• New guidelines also enhance collaboration through partnerships that deepen connections among analysts with expanded collaborative analysis, assessment, and planning capabilities including with fire service, public health, and emergency management personnel.

  • The I&A has also implemented programs to increase understanding of agency capabilities and needs through expanded partnerships, including needs recognition and training programs.
    DHS also seeks to improve coordination by continuing to develop processes and tools to increase the transparency of activities and information exchanged with the FCs.

  • By establishing a baseline level of capability for all FCs through the Global Fusion Center Guidelines, the Office of the Director of National Intelligence – Information Sharing Environment Implementation Plan, and the Interaction with State and Local Fusion Centers Concept of Operations, the I&A seeks to integrate support programs and provide management support across DHS, DOJ, and other government entities.[53]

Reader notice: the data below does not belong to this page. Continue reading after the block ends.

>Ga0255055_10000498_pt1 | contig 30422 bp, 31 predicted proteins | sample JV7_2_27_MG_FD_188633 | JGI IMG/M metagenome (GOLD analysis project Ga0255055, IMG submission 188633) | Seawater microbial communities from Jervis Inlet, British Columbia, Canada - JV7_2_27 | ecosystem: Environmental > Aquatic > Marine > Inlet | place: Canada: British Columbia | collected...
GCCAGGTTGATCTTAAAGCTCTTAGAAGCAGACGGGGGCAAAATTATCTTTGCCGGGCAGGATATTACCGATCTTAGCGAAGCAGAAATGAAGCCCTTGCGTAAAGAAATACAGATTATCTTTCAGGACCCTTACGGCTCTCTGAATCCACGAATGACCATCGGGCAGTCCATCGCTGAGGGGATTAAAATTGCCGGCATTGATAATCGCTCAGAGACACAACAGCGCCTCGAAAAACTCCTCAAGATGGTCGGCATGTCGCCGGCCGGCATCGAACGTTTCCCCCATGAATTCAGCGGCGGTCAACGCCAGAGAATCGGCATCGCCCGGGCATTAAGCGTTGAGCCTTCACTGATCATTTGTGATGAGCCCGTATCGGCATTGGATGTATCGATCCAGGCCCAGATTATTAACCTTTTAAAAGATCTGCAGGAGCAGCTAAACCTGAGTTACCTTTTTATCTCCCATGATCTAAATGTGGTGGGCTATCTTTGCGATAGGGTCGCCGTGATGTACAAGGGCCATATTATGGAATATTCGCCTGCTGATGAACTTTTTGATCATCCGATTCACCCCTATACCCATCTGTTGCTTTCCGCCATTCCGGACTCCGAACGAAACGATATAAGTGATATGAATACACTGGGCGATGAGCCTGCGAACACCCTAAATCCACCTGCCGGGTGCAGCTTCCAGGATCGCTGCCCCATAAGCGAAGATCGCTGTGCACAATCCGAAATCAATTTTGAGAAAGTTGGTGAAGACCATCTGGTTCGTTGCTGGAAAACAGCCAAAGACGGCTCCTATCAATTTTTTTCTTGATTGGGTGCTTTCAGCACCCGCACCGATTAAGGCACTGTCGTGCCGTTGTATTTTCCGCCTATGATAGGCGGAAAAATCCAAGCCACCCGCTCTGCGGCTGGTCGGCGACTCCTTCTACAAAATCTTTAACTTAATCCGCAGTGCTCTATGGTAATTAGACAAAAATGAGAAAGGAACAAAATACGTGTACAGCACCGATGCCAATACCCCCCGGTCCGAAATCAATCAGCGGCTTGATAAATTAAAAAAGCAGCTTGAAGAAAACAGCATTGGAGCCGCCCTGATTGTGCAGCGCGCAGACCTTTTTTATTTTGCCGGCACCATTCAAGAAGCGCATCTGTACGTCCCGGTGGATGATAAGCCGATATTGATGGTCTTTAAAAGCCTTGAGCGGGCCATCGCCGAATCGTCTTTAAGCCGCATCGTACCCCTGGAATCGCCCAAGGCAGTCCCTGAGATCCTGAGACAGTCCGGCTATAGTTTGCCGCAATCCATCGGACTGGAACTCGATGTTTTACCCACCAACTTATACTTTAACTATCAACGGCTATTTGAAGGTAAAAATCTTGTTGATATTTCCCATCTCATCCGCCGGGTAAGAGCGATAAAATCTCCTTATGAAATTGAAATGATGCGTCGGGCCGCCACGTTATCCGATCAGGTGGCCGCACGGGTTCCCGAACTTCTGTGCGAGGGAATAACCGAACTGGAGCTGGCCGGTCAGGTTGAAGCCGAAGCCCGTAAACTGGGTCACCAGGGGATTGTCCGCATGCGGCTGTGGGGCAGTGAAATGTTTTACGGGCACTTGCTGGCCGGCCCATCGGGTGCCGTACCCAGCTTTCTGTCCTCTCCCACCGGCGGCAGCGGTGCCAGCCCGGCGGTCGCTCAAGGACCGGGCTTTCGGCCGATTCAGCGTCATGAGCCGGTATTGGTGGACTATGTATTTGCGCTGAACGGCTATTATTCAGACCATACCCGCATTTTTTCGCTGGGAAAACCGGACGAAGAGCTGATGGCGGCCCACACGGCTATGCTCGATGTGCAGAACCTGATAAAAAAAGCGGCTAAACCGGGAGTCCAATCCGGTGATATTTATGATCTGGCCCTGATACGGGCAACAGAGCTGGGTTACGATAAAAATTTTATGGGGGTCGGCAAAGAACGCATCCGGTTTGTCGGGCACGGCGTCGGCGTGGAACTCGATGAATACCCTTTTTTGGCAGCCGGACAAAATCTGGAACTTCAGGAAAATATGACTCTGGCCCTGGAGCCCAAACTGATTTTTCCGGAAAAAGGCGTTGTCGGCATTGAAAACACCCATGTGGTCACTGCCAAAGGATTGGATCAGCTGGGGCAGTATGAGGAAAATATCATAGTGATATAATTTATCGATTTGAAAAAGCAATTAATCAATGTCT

In a Statement for the Record on March 4, 2010, before the U.S. House of Representatives Subcommittee on Homeland Security, Caryn Wagner, Undersecretary for Intelligence and Analysis for DHS, recognized the need to continue to share intelligence and information and strength relationships between the I&A and the State and local FCs.[54]

4.2.4 System Ownership and Funding

Centers of all three types frequently encounter policy and political issues with ownership and investment costs associated with information sharing—particularly when funding for significant information-gathering systems (e.g., ITS) and communications systems have been justified by a center’s specific mission and provided by a specific agency. Centers are typically held accountable for the value produced by those investments and for deploying systems that are specifically fit for the purpose of the funding agency’s objectives.